The impact of ‘Brexit’ on data transfers

European Union flag


With just over six months to go until the UK exits the European Union, the Government has started to issue guidance on what will happen if there is ‘no deal’ by the 29th March 2019.

As we all know, the current data transfer rules are set out at European level in the General Data Protection Regulations (GDPR) which came into force on 25th May 2018.  Under the current rules, transfers within the EEA are permitted BUT, on 29th March 2019 the UK will become a ‘third country’ for the purpose of the applicable legislation.

So, what does this mean?

The Data Protection Act 2018 will remain in force and the EU Withdrawal Act would incorporate the GDPR into UK law to sit alongside the domestic legislation.

UK-EU Transfers

The Government has recognised the ‘unprecedented degree of alignment’ between the UK and EU data protection regimes and has confirmed that at the point of exit they will allow the free flow of personal data from UK to the EU (this will be kept under review).

EU-UK Transfers

These transfers become more complicated as the UK will be deemed a ‘third country’.  Under the GDPR, transfers to a ‘third country’ can only take place in defined circumstances –

  • There is an ‘adequacy decision’ in place; or

  • There are appropriate safeguards in place.

Adequacy decisions are currently in place for Andorra, Argentina, Guernsey, Isle of Man, Israel, Jersey, New Zealand, Switzerland and Uruguay.  The adequacy finding for Canada only covers data subject to Canada’s Personal Information Protection and Electronic Documents Act (PIPEDA) and the finding for the US is for transfers covered by the EU-US Privacy Shield Framework (currently subject to challenge by the EU Commission).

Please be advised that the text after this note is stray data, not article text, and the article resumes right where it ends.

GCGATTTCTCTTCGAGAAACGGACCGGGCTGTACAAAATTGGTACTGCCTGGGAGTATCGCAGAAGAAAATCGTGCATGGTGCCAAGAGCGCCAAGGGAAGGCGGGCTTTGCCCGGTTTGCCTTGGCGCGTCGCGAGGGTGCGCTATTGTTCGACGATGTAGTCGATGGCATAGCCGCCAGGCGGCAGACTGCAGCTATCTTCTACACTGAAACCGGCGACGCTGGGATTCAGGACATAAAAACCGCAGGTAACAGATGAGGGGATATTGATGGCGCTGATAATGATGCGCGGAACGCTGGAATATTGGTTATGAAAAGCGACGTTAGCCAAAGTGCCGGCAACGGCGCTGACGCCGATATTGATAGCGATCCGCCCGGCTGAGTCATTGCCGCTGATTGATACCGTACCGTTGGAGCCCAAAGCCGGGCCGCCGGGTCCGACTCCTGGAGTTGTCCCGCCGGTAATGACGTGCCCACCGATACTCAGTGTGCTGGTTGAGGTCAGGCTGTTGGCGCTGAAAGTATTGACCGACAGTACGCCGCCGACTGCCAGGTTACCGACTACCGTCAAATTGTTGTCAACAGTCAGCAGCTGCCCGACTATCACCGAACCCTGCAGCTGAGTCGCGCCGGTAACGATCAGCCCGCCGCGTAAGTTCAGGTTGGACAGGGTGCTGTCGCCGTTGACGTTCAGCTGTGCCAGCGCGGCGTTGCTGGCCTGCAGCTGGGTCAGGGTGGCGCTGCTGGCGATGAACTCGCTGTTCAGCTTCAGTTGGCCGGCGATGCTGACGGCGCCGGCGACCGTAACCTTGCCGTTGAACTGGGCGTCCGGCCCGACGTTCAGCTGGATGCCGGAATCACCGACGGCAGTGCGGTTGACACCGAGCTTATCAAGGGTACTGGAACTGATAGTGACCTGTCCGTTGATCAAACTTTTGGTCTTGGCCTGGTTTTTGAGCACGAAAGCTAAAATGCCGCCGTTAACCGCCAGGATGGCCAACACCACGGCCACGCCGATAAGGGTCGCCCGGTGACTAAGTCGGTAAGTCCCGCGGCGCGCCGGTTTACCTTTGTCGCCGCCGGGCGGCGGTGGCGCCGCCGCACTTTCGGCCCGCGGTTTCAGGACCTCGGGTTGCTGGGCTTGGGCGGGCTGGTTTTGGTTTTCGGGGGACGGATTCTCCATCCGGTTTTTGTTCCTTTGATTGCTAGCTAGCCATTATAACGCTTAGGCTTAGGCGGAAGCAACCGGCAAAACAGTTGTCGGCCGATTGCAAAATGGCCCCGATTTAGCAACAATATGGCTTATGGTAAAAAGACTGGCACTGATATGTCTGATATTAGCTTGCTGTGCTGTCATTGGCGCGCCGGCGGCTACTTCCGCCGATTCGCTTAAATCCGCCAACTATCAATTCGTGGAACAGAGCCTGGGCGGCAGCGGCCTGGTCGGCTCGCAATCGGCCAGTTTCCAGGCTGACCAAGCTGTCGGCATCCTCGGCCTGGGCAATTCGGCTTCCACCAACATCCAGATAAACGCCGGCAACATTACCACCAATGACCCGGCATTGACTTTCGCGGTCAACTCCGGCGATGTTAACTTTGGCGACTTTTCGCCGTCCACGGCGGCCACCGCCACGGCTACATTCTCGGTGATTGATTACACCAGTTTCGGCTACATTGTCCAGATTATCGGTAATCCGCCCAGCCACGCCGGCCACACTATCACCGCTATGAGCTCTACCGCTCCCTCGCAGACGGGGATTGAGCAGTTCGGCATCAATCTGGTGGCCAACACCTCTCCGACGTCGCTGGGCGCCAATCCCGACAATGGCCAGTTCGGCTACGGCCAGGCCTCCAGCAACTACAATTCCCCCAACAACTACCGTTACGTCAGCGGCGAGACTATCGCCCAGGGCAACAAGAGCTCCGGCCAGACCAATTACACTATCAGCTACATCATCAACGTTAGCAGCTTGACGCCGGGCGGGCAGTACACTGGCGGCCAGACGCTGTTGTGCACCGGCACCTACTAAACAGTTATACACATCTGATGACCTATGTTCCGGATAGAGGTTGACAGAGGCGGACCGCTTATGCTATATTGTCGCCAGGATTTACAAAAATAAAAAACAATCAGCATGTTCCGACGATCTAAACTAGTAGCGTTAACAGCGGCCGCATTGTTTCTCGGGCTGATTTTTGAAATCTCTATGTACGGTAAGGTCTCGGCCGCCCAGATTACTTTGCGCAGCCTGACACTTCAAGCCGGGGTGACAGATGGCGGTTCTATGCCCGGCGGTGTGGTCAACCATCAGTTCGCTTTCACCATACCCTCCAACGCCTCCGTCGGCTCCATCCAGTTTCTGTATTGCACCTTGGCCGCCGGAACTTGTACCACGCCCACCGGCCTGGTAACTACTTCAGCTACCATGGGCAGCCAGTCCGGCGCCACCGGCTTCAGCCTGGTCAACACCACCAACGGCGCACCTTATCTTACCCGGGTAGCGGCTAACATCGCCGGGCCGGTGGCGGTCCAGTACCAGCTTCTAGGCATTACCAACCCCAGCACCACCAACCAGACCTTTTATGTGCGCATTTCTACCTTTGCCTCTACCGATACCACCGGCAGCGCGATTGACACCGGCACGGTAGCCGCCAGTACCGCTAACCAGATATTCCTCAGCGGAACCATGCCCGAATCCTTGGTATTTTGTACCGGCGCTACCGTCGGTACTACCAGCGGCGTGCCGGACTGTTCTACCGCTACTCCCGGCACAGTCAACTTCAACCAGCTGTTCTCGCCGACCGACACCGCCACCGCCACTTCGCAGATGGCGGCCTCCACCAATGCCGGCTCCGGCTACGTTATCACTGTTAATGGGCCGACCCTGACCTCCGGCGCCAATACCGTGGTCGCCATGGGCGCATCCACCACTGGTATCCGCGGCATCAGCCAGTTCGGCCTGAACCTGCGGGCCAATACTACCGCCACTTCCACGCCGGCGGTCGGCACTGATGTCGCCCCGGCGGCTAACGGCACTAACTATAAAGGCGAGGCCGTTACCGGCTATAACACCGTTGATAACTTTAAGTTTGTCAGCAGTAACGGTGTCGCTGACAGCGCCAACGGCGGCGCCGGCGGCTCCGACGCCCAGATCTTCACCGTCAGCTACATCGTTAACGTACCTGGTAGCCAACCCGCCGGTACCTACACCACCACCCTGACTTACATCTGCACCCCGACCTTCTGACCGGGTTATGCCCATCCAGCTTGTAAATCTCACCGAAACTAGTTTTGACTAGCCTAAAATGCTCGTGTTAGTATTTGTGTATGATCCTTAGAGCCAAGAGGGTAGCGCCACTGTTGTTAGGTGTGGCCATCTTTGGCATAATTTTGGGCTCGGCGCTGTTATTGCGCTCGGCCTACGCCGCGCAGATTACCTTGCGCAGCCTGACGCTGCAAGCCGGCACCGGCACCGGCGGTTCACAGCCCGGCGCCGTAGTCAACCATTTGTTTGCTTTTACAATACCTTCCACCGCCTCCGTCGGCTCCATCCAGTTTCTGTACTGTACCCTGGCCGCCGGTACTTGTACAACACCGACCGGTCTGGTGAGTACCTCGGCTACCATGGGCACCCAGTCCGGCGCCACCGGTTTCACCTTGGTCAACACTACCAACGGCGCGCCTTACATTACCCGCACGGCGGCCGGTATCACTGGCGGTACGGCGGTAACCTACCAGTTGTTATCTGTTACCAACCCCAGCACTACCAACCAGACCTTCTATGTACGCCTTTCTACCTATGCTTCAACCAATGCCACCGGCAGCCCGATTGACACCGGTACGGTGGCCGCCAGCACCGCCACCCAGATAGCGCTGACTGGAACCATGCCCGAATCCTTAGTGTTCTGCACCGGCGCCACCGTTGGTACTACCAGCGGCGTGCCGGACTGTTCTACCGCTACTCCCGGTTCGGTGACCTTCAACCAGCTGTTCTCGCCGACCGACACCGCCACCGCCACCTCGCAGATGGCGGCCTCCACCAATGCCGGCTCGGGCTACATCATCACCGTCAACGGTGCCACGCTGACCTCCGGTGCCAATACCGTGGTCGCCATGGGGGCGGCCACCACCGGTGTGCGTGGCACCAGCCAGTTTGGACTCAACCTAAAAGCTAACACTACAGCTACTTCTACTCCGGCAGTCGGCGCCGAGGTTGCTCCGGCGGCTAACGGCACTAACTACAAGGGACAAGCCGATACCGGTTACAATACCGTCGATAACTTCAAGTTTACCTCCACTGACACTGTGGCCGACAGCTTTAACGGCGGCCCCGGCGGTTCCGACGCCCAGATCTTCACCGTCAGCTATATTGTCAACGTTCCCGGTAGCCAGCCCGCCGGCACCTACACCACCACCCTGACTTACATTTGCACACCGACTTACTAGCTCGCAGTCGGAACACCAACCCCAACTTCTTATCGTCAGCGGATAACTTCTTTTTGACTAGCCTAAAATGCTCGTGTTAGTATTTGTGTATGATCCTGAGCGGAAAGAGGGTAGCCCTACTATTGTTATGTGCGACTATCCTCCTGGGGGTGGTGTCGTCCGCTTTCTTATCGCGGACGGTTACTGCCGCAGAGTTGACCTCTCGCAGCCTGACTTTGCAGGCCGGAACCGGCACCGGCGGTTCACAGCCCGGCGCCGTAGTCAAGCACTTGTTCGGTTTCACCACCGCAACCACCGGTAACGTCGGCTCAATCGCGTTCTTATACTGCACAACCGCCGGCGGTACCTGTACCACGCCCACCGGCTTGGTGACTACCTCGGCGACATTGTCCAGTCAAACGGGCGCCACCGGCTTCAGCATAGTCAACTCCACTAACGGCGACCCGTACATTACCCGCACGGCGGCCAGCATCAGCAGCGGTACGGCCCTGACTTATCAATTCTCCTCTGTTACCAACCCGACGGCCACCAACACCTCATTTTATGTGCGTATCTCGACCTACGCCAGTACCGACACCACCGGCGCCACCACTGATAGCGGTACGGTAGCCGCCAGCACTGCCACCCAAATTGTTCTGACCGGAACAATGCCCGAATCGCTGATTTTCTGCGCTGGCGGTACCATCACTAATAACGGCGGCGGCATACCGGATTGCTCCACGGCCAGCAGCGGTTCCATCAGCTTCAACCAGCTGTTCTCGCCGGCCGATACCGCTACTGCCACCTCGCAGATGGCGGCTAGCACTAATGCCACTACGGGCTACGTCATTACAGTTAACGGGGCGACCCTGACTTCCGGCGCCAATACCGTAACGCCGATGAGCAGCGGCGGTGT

Appropriate safeguards are –

  • A legally binding and enforceable instrument between public authorities or bodies;

  • Binding corporate rules (BCRs);

  • Standard data protection clauses adopted by the Commission;

  • Standard data protection clauses adopted by a supervisory authority and approved by the Commission;

  • An approved code of conduct together with binding and enforceable commitments of the receiver outside the EEA;

  • Certification under an approved certification mechanism together with binding and enforceable commitments of the receiver outside the EEA;

  • Contractual clauses authorised by a supervisory authority.

So, how does this impact me and what do I need to do?

The UK Government has expressed its intention to apply for an adequacy decision but the EU has stated that the process cannot be started until after 29th March 2019 and obtaining a decision can be a lengthy process. This means that EU-UK transfers will need to have appropriate safeguards in place.

If your organisation transfers data from the EU to the UK, or if you are an organisation in the UK that receives data from EU then you should look to implement standard contractual clauses as a matter of urgency – the latest approved version can be found on the EU Commission’s website.  It’s important to note that the current version was approved pre-GDPR and should be updated.

UK organisations who offer goods and services to data subjects within the EU will need to appoint a representative within the EU.

You can find out more here through these links:

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If you’d like to discuss our data protection services, then contact one of our helpful experts today.


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